Suffolk County Comptroller Joseph Sawicki, seen here on July 22,...

Suffolk County Comptroller Joseph Sawicki, seen here on July 22, 2013. Credit: Newsday / Jeffrey Basinger

Suffolk Comptroller Joseph Sawicki said he will seek to recover nearly $923,000 from Empire BlueCross BlueShield, the county health insurance administrator, after an audit found overcharges for hospital readmissions, the use of assistant surgeons and uncollected Medicare co-payments.

The audit, which covers the years 2011 and 2012, found overcharges by going through $368.4 million in billings. Empire agrees with the recovery of $113,173 but disputes the remainder of the audit findings.

"I am confident that Empire will do the right thing . . . and negotiate a full settlement," Sawicki said. While the overcharges were less than 1 percent of the billings, he said, "That money belongs to Suffolk County taxpayers and our job is to ensure that those expenses are accurate and prudent."

The audit, which cost $50,000, was conducted by Seneca Consulting Group of Hauppauge, which reviewed all employee claims by computer and sampled 350 claims auditors believed to have potential errors.

The audit found that the county overpaid $305,235 for 19 claims involving hospital readmissions less than three days after initial treatment. County consultants say the county only has to pay for the more expensive admission. Empire officials said the claims for coverage of readmission were proper and that it has a "robust program" to investigate readmissions.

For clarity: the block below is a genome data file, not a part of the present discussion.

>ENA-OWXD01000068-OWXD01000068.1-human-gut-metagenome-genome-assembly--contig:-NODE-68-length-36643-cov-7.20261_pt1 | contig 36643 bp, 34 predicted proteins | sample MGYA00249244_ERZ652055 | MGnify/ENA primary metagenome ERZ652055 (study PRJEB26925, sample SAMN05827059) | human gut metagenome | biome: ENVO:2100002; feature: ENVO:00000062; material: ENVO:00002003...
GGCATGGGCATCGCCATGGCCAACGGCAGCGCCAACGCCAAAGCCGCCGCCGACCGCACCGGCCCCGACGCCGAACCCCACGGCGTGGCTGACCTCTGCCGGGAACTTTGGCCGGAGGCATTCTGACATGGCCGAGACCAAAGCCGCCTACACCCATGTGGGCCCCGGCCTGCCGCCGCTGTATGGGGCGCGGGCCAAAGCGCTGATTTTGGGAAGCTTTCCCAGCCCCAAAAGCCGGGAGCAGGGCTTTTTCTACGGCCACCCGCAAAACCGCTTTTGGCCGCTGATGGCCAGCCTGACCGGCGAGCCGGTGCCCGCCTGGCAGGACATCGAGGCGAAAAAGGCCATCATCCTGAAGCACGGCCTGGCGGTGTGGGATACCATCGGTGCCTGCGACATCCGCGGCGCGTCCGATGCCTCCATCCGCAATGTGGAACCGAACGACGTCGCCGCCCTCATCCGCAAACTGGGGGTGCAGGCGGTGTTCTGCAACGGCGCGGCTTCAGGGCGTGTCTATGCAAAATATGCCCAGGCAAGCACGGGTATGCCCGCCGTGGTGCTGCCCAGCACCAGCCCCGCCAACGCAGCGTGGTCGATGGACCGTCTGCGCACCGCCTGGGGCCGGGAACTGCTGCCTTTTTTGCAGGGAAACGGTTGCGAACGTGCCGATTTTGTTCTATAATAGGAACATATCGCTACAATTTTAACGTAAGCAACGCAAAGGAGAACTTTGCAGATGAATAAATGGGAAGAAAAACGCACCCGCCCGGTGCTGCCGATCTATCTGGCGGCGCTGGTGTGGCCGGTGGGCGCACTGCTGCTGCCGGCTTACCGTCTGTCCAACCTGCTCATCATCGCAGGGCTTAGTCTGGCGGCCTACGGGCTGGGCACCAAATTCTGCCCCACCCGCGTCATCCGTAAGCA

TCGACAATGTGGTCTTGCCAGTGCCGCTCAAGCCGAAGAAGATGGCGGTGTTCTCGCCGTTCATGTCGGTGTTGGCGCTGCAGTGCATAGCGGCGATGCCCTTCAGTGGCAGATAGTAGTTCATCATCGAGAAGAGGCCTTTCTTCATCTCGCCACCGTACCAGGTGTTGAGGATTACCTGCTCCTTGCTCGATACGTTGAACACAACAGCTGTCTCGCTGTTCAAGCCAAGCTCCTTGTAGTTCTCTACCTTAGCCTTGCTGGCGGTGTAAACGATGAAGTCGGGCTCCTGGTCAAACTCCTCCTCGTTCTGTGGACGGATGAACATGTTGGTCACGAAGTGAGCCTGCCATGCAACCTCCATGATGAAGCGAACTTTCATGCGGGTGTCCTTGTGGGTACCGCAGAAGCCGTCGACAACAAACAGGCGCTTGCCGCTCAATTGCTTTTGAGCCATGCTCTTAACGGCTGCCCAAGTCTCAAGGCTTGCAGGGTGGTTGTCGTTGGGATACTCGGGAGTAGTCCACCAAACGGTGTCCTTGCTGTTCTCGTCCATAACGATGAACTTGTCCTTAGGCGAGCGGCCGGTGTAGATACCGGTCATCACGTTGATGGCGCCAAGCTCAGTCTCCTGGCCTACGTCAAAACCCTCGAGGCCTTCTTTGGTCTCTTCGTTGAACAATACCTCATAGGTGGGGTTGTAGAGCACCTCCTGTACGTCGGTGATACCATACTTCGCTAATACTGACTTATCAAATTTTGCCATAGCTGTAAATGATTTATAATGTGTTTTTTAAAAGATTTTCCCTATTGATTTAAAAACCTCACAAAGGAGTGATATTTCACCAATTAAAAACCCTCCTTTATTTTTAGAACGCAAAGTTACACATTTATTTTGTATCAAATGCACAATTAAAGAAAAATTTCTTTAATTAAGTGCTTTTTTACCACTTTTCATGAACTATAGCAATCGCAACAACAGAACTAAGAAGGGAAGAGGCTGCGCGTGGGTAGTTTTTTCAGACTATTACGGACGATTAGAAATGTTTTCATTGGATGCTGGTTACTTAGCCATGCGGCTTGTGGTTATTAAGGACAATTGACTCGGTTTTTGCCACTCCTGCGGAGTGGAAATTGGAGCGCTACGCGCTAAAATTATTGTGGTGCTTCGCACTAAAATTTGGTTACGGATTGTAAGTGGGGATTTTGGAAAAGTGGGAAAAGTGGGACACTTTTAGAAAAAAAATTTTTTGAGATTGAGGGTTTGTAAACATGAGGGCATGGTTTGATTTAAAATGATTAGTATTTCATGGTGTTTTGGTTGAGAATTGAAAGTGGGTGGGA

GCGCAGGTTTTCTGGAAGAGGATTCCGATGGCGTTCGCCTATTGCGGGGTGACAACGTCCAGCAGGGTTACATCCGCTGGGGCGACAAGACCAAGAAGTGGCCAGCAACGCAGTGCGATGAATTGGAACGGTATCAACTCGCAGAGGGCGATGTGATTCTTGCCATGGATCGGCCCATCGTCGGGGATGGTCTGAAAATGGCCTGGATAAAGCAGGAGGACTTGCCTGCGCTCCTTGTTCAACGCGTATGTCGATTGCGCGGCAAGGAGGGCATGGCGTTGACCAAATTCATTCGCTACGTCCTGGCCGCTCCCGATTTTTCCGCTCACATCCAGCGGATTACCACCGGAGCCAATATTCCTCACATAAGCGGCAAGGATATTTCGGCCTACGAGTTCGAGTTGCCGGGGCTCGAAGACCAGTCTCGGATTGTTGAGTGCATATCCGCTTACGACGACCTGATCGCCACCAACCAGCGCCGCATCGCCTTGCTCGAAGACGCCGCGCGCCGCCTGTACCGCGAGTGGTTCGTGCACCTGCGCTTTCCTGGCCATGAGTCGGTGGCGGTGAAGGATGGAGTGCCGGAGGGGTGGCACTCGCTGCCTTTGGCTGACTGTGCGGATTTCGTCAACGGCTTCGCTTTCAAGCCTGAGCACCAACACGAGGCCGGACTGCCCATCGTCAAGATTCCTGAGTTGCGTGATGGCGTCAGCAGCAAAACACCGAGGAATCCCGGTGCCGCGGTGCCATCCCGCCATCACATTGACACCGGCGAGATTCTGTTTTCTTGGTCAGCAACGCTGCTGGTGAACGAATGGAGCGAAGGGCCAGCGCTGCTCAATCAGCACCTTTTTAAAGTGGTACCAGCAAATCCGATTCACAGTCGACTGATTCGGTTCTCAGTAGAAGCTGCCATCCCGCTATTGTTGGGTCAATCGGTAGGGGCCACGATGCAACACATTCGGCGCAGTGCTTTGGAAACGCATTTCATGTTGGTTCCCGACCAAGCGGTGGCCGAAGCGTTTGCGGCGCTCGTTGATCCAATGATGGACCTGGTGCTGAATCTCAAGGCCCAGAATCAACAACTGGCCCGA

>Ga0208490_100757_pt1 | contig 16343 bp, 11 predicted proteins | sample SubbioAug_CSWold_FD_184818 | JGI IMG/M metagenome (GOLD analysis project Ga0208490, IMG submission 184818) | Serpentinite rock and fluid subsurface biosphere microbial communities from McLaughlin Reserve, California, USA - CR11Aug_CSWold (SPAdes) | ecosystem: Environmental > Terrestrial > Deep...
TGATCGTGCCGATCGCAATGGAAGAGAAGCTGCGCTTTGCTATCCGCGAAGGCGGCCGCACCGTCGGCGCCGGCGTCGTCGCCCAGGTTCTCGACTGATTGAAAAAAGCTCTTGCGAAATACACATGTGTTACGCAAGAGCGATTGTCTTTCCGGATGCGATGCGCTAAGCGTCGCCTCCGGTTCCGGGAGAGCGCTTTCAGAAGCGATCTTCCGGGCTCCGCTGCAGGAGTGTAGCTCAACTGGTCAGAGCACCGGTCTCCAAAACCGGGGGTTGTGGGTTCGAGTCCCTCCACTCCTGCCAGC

The county also found $250,114 paid for secondary surgeons that exceeded the allowed maximum of 20 percent of fees paid to the primary surgeon. In other cases, the audit found a secondary surgeon was unneeded. In one case, the audit found what it termed a case of "possible abusive billing," where the assistant surgeon was paid $16,500 for an emergency appendectomy, while the primary surgeon received $445.

Empire said that claim was paid correctly because it involved a "nonparticipating, non-negotiating provider."

Empire also maintains that secondary surgeons were correctly reduced to 50 percent of the primary surgeon's allowance.

The audit also found there were $157,500 in uncollected office visit co-payments, ranging from $20 to $25 for more than 7,000 claims processed as secondary to Medicare.

Sawicki said a letter was sent to Empire Wednesday demanding repayment within 30 days, but he offered the company a chance to propose a repayment plan by Dec. 3. Such repayment plans permit a contractor to make refunds to the county over 12 to 18 months by reducing future billings.

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